[Please Note: Open to Other Viewpoints]
Dr. George Tiller is the only abortion doctor's name I know. I had been following his recent court case with great interest and so when I heard that he'd been shot Sunday, it wasn't just another name to me.
The reactions from the pro-life community have ranged from a clear condemnation of the murder to some calling the murderer a hero. The rational of the latter goes something like this: If you knew that a man was premeditating to kill several toddlers in the coming week and you had no lawful way to stop him, would it be wrong for you to kill him for the sake of the children? I feel conflicted. But first, here are some points that both views within the pro-life community can agree on.
First: George Tiller was deserving of death.
This statement does not condone the man that took the law into his own hands and shot Dr. Tiller. It is only a statement of justice. When Genesis 9:6 states that, "Whoever sheds the blood of man, by man shall his blood be shed, for God made man in his own image.” It is stating a principle for all societies for all times.
Many are quick to dismiss statements from the Old Testament with a blanket rule that the old has passed away. However, it is the law of Moses that Christ fulfilled, with regulations such as no eating shellfish, which the New Testament clearly revoked (for instance, Peter was told in a vision to kill and eat unclean animals.) However, this statement was written long before Moses and is grounded in the fact that man is made in God’s own image.
One principle that is helpful in understanding what things from the Old Testament carry over and what still apply, is to study the grounding behind the statement. The ceremonial law, with its regulations on washing and sacrificing animals, had the express purpose of pointing us to Christ and his substitutionary death. Now that the death of Christ has taken place, the ceremonial law is no longer necessary.
But the grounding for a man forfeiting his life by taking another man’s life is the image of God. As long as man continues to be created in God’s image, the principle will hold. A just society should have enough respect for the destroying of the image of God that this principle would be written into its law code. Dr. Tiller would have been stopped long before he was allowed to destroy over 60,000** people created in the image of God (**see endnote). However, if the laws were such, it is likely he and others would have never gone into the abortion business in the first place. But God’s laws remain whether or not the laws of this country line up.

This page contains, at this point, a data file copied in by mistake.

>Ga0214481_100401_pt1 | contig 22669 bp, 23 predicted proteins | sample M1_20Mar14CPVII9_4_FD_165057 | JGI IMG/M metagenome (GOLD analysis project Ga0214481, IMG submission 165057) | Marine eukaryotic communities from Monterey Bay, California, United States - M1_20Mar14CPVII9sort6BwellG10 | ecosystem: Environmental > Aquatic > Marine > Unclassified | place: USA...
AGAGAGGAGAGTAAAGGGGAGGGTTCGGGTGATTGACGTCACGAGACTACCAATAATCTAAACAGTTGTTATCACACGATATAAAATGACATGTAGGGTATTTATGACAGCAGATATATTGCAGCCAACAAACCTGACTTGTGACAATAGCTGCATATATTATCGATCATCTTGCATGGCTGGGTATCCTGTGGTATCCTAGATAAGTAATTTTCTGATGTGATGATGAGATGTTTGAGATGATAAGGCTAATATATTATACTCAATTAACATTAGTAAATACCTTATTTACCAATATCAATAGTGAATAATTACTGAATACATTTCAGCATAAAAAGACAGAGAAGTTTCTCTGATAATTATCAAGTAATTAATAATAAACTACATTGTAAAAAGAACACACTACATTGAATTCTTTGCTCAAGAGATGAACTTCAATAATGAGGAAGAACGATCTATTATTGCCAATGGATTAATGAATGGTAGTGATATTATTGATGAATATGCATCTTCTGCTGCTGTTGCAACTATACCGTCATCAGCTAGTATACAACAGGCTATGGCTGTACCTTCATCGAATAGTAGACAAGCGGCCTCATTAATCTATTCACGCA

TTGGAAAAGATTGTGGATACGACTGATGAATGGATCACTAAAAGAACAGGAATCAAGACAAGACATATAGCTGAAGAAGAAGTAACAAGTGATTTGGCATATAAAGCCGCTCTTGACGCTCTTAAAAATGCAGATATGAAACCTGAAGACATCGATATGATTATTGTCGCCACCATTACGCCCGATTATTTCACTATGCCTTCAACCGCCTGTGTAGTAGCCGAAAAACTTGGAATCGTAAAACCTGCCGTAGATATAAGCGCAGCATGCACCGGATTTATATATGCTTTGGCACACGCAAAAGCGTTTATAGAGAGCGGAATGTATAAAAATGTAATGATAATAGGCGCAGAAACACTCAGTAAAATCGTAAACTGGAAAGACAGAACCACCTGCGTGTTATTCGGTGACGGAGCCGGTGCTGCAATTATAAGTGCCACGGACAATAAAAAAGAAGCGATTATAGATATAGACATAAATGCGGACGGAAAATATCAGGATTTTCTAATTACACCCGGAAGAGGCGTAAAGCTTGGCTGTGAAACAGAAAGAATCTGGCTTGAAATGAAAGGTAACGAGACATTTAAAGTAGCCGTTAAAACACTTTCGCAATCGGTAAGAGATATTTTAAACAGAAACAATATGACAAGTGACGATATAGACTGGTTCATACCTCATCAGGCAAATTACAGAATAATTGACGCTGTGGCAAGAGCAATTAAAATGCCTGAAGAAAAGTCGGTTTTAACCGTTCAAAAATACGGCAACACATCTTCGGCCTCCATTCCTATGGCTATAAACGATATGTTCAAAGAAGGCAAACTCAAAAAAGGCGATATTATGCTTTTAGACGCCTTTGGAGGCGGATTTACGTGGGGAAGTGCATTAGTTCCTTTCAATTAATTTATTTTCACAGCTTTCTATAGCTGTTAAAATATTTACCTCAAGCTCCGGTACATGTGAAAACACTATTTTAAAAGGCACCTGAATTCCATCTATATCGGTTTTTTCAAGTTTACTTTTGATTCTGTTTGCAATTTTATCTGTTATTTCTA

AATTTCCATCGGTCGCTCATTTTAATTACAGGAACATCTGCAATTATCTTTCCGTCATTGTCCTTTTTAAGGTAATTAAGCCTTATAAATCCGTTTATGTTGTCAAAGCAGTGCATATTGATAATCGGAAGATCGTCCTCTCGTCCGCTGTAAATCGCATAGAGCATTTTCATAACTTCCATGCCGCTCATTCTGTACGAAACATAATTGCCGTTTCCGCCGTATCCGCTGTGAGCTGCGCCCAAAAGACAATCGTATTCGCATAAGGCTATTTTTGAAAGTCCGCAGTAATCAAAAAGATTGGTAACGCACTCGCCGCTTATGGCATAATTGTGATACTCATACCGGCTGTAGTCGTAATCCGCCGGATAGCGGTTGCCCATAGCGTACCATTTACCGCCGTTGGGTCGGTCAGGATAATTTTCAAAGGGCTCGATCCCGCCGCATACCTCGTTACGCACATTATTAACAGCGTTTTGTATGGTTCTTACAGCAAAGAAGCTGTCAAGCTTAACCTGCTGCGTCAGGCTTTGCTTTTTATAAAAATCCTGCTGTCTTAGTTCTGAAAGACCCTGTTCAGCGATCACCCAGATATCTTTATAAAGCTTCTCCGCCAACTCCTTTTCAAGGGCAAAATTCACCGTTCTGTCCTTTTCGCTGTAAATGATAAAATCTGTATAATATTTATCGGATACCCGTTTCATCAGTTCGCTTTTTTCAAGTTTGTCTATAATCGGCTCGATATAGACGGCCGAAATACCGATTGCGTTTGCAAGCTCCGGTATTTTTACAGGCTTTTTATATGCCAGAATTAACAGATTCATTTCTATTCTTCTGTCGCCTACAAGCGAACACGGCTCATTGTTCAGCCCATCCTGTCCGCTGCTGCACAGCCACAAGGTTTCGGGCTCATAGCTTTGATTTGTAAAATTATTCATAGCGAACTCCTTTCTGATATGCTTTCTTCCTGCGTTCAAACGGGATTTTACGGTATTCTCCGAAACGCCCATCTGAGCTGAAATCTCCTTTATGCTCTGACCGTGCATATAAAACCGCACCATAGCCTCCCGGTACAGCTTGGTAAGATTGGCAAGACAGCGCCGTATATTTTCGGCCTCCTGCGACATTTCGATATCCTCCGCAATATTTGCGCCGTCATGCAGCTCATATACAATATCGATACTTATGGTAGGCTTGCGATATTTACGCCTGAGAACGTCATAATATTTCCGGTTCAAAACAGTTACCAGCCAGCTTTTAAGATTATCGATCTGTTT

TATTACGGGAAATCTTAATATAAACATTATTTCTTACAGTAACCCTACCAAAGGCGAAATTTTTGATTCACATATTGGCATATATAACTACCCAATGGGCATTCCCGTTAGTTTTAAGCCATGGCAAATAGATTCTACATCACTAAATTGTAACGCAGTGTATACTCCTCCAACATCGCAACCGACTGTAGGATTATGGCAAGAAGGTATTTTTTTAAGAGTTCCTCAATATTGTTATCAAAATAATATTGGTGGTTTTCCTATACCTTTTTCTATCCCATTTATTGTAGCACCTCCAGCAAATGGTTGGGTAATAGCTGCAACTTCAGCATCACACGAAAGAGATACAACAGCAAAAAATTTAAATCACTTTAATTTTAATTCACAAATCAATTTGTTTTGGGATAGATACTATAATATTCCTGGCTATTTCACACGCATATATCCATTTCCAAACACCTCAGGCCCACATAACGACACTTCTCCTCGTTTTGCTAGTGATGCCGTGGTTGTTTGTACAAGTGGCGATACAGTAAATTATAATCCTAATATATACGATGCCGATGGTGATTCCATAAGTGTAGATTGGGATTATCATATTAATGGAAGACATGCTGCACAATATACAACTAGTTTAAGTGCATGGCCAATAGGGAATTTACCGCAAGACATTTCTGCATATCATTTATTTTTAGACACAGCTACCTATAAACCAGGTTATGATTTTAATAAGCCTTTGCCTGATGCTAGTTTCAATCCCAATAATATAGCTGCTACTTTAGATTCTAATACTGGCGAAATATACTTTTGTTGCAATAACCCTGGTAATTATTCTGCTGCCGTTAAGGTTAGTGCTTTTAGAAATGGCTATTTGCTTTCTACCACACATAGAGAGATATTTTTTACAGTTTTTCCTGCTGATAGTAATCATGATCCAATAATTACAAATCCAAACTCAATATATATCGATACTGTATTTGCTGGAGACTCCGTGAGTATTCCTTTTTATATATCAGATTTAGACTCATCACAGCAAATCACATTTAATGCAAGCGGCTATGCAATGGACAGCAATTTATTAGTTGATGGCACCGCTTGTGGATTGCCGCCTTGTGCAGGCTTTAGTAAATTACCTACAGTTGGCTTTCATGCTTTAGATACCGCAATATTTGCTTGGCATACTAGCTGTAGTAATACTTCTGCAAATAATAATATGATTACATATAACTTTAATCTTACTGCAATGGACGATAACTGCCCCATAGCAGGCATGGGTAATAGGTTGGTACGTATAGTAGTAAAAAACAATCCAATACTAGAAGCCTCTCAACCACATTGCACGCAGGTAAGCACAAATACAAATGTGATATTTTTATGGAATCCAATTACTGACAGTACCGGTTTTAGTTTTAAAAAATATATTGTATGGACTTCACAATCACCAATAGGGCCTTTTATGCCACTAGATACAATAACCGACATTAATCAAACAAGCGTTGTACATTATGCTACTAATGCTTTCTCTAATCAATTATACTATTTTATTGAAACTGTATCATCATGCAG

I think we can all agree that it is okay to feel relieved that this man will no longer shed blood. If you had Jews hiding in your attic and you heard that a plot to assassinate Hitler had finally been successful, there would be a certain degree of relief, maybe even rejoicing, going on in your house. This would be true even if you staunchly opposed to the assassination plan, felt that it was unbiblical and unethical. You would still be thankful that the oppression of the Jewish people had come to an end.
I feel relieved for the babies that were supposed to die yesterday and today and the rest of this week. Some of those women may not be able to get another appointment (Tiller’s clinic is one of only three clinics in the U.S. that perform abortions after 21 weeks). They may have to give birth to their babies. Perhaps a couple that has been waiting for years to adopt a baby, will finally get their wish. Many of the babies Tiller killed had Down’s Syndrome or some other defect that was not detected until late in the pregnancy. There is a national registry of families desiring to adopt such children. If some of these children will now live as the result of his murder, I am thankful that they will have life.
Third: This is a moral dilemma that we should do our utmost to remove.